“ It would be advisable, Captain, to send the person who you think is best equipped to handle computers. Since all of us have considerable experience in that area, we feel that that is the best plane upon which to match wits.”

“Fair enough.” I turned to Graile. “They’ve all but asked for you by name. Ready to shine, soldier?”

He ripped off the sort of smart salute that brings tears to the eyes of retired military men. “Yes, sir.”

*          *          *

The contest was simple. Graile would sit down at a computer console that had been set up and log in. His goal was then to disable the machines of all four of his opponents without having his own disabled.

The machine was blazing fast, even by modern standards. It had more cores then an apple orchard, enough memory for an elephant herd, and an ergonomic keyboard.

“The one complaint we don’t have,” the woman said, “is about impoverished material.”

Graile sat down in the chair, and placed his fingers over the keyboard. According to the rules of the contest, we had to stay back. Graile was going to have to do this one on his own. He hadn’t been happy about losing all of his programs with the mini-computer, but he didn’t have time to recreate them, nor could it be argued that he was the only one with the qualifications to meet this group on their own ground.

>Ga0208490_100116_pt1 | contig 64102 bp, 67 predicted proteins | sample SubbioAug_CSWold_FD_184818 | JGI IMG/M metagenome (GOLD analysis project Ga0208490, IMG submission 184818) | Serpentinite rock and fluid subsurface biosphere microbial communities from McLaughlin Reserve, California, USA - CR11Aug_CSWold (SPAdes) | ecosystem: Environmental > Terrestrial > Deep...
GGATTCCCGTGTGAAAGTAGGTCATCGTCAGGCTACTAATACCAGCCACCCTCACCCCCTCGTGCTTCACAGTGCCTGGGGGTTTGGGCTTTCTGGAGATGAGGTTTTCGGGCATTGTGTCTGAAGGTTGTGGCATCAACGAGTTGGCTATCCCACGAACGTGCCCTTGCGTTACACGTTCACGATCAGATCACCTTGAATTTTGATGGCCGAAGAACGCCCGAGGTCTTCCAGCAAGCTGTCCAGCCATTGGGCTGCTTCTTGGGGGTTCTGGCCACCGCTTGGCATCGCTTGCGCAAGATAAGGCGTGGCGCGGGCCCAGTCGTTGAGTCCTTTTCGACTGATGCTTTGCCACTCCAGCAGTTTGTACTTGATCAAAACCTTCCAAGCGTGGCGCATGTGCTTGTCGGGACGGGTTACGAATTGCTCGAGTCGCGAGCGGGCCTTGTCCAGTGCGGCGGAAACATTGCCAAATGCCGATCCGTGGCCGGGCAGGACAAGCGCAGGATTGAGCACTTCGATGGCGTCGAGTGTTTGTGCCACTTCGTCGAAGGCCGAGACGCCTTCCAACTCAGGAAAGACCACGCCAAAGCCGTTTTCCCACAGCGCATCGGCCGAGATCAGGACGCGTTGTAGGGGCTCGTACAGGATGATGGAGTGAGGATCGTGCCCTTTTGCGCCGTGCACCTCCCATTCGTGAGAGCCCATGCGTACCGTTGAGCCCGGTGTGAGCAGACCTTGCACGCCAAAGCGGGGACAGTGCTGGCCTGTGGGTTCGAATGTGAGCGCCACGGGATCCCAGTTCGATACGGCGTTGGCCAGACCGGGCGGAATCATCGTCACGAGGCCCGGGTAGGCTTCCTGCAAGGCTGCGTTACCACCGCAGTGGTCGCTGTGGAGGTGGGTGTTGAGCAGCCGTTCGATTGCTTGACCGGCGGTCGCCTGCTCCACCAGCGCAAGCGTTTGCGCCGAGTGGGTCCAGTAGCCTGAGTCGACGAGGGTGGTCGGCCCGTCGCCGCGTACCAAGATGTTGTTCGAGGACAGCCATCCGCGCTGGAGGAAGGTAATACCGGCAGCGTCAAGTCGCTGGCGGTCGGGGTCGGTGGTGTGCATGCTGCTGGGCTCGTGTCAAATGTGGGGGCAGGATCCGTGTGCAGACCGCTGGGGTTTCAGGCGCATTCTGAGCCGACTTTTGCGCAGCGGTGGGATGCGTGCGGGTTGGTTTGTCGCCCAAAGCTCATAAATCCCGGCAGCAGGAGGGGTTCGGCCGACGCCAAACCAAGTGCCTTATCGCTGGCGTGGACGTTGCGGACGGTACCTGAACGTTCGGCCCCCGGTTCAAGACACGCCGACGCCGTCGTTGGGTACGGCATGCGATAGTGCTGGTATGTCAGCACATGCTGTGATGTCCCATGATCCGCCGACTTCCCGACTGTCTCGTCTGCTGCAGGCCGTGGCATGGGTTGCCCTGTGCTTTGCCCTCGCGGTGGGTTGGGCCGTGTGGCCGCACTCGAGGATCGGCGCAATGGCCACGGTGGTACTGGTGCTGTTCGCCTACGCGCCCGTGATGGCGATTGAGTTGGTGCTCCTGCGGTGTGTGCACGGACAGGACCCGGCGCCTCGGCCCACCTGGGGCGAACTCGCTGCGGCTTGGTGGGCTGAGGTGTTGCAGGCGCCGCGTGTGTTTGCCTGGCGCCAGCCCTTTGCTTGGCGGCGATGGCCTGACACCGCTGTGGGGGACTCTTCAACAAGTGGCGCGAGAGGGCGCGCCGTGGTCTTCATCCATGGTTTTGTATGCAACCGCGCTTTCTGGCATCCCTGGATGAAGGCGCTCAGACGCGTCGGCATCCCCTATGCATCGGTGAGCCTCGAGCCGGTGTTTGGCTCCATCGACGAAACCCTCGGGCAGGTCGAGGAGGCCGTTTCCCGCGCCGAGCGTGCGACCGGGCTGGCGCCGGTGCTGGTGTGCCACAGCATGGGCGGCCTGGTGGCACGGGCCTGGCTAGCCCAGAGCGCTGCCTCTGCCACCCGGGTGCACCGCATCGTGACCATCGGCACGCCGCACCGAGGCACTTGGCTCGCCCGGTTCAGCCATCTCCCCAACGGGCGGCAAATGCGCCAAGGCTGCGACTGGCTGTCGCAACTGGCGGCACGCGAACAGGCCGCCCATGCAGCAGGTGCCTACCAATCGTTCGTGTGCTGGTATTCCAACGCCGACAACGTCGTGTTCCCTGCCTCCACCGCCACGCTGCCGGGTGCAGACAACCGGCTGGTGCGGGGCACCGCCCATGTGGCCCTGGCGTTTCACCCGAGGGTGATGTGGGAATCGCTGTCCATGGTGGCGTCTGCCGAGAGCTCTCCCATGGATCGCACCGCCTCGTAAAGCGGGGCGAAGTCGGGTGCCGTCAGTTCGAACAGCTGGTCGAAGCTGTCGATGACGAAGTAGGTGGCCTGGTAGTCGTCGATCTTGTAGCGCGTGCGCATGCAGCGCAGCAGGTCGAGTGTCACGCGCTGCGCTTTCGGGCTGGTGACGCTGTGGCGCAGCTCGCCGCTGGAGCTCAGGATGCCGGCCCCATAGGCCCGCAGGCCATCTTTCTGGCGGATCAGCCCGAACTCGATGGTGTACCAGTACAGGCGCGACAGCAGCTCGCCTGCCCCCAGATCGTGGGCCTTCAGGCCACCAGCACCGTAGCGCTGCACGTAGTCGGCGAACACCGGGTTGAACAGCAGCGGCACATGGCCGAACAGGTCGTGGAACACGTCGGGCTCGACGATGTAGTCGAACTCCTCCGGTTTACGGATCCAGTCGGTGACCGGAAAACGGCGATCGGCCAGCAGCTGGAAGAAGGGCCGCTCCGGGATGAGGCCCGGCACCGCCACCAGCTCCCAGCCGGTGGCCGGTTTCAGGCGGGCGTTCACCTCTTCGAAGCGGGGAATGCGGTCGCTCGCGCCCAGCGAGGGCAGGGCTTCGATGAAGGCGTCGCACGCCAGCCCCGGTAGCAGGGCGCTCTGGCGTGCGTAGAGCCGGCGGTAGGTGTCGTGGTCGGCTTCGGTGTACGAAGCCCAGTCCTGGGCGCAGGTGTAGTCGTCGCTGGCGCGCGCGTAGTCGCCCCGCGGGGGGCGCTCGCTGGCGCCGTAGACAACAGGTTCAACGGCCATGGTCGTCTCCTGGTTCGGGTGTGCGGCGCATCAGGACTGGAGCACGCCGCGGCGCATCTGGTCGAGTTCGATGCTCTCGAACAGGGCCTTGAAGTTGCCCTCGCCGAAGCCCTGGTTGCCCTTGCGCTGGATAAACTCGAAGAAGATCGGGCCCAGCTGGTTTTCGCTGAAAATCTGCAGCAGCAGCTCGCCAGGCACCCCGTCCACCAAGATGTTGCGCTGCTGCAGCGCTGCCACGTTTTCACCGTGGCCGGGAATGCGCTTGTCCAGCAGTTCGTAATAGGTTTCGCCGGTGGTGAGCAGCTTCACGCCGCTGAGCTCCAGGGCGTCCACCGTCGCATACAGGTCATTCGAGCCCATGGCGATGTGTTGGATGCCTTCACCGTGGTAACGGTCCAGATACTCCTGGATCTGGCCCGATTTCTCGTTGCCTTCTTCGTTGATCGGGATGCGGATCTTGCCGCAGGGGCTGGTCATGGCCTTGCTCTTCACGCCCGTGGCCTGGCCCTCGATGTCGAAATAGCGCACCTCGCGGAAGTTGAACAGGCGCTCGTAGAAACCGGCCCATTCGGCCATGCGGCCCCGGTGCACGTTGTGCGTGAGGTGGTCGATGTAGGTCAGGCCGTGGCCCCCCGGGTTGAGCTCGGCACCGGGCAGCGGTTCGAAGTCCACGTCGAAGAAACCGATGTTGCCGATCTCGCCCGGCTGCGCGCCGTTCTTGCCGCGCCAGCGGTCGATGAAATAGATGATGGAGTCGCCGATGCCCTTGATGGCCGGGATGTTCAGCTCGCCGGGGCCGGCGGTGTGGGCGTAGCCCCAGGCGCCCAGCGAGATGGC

Unfortunately, the situation changed very quickly. As Graile logged in, a cage descended, trapping us in place.

The leader of the group of programmers looked up from his computer.

“There is one tiny catch,” he said, staring right at Graile. “These computers can affect this room, as you’ve just seen. And trust me, if you’re worried about your friends, you should be. Kristopher isn’t going to show mercy, and my colleagues wouldn’t be satisfied if we did. All that I’ll guarantee is that I will not actively try to kill them, and remember that I don’t speak for everyone here. Just know that this room is very well guarded, being Kristopher’s personal archive.”

Graile, to his credit, did not show any fright.
That’s it, Graile, I thought to myself, Never let them see you bleed.

And with that, the contest commenced.

*          *          *

It soon became clear that the head programmer’s warning had been far more important to how the contest played out then anything else. The contest commenced with a huge auto turret emerging from the floor directly in front of us, while Graile was doing something mysterious on his computer. In the knick of time, Graile deflected it’s arm upwards so that it sprayed the roof with bullets.

“That was poorly played. I’d concentrate on your friends, rather then what I’m typing,” said the head programmer, tapping buttons. Graile said nothing.

Which was good, because at the same time, someone tried a direct attack on his machine, while another person, who I identified as the woman, took the opportunity to attempt to shut the gates on us.

Even at speed, the gates didn’t get further then a couple of inches. Graile swatted the person who had attacked his computer by containing their program, adding a couple of nasty lines, and spiking it back to them.

But even as he did this, another person lifted the cage, which was revealed to have docked with a sister piece on the floor, and held it aloft to the ceiling, which was higher then the darkness had initially let on.